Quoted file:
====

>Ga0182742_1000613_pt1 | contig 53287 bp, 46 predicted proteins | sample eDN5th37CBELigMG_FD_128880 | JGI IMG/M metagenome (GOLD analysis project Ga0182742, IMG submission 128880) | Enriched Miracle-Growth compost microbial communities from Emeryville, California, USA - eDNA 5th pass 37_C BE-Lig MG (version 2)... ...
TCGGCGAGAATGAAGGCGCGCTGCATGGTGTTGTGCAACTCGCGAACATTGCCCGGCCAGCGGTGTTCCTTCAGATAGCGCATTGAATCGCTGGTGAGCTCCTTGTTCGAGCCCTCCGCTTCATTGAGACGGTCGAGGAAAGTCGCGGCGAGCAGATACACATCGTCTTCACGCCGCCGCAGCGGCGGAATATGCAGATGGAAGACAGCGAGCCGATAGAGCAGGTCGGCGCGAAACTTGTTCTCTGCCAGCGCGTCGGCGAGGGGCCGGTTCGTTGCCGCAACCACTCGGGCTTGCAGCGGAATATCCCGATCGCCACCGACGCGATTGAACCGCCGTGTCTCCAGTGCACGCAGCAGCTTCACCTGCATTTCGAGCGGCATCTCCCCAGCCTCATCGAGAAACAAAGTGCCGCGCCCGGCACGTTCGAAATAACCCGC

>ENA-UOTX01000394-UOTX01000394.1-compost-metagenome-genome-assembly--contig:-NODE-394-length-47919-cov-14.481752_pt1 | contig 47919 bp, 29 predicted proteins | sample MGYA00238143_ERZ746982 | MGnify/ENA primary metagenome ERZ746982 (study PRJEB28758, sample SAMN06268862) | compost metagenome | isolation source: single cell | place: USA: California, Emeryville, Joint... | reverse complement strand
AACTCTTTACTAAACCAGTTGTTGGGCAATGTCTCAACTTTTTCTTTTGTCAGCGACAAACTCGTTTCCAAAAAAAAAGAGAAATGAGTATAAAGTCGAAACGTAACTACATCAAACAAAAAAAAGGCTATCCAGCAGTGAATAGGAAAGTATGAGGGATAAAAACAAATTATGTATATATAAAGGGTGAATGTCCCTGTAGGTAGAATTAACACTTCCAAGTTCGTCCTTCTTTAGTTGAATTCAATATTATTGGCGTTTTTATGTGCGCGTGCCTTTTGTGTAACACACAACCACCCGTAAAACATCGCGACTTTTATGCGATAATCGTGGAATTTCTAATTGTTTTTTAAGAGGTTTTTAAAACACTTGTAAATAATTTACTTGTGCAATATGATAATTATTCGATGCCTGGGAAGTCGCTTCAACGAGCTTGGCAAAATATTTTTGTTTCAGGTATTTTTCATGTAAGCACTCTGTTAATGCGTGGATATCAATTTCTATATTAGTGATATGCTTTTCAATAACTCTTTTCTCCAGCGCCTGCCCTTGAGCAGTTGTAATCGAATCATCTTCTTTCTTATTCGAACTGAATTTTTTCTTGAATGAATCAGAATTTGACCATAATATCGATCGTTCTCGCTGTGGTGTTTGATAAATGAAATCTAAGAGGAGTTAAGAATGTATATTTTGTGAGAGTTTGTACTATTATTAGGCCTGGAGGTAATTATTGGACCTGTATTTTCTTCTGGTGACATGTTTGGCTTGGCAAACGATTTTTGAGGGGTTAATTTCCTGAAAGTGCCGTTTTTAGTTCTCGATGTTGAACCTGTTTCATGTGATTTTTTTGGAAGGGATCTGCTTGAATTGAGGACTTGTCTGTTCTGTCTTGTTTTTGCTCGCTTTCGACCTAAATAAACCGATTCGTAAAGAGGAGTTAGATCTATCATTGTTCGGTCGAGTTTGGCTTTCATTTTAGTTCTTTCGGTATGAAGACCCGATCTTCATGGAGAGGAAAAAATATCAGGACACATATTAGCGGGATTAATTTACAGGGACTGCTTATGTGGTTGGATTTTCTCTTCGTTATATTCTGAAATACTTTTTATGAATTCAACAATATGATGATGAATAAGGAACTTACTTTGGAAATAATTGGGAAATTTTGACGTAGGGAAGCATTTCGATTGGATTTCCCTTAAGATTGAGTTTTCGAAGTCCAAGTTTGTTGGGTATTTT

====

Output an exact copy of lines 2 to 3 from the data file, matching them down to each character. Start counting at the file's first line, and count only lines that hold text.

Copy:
TCGGCGAGAATGAAGGCGCGCTGCATGGTGTTGTGCAACTCGCGAACATTGCCCGGCCAGCGGTGTTCCTTCAGATAGCGCATTGAATCGCTGGTGAGCTCCTTGTTCGAGCCCTCCGCTTCATTGAGACGGTCGAGGAAAGTCGCGGCGAGCAGATACACATCGTCTTCACGCCGCCGCAGCGGCGGAATATGCAGATGGAAGACAGCGAGCCGATAGAGCAGGTCGGCGCGAAACTTGTTCTCTGCCAGCGCGTCGGCGAGGGGCCGGTTCGTTGCCGCAACCACTCGGGCTTGCAGCGGAATATCCCGATCGCCACCGACGCGATTGAACCGCCGTGTCTCCAGTGCACGCAGCAGCTTCACCTGCATTTCGAGCGGCATCTCCCCAGCCTCATCGAGAAACAAAGTGCCGCGCCCGGCACGTTCGAAATAACCCGC

>ENA-UOTX01000394-UOTX01000394.1-compost-metagenome-genome-assembly--contig:-NODE-394-length-47919-cov-14.481752_pt1 | contig 47919 bp, 29 predicted proteins | sample MGYA00238143_ERZ746982 | MGnify/ENA primary metagenome ERZ746982 (study PRJEB28758, sample SAMN06268862) | compost metagenome | isolation source: single cell | place: USA: California, Emeryville, Joint... | reverse complement strand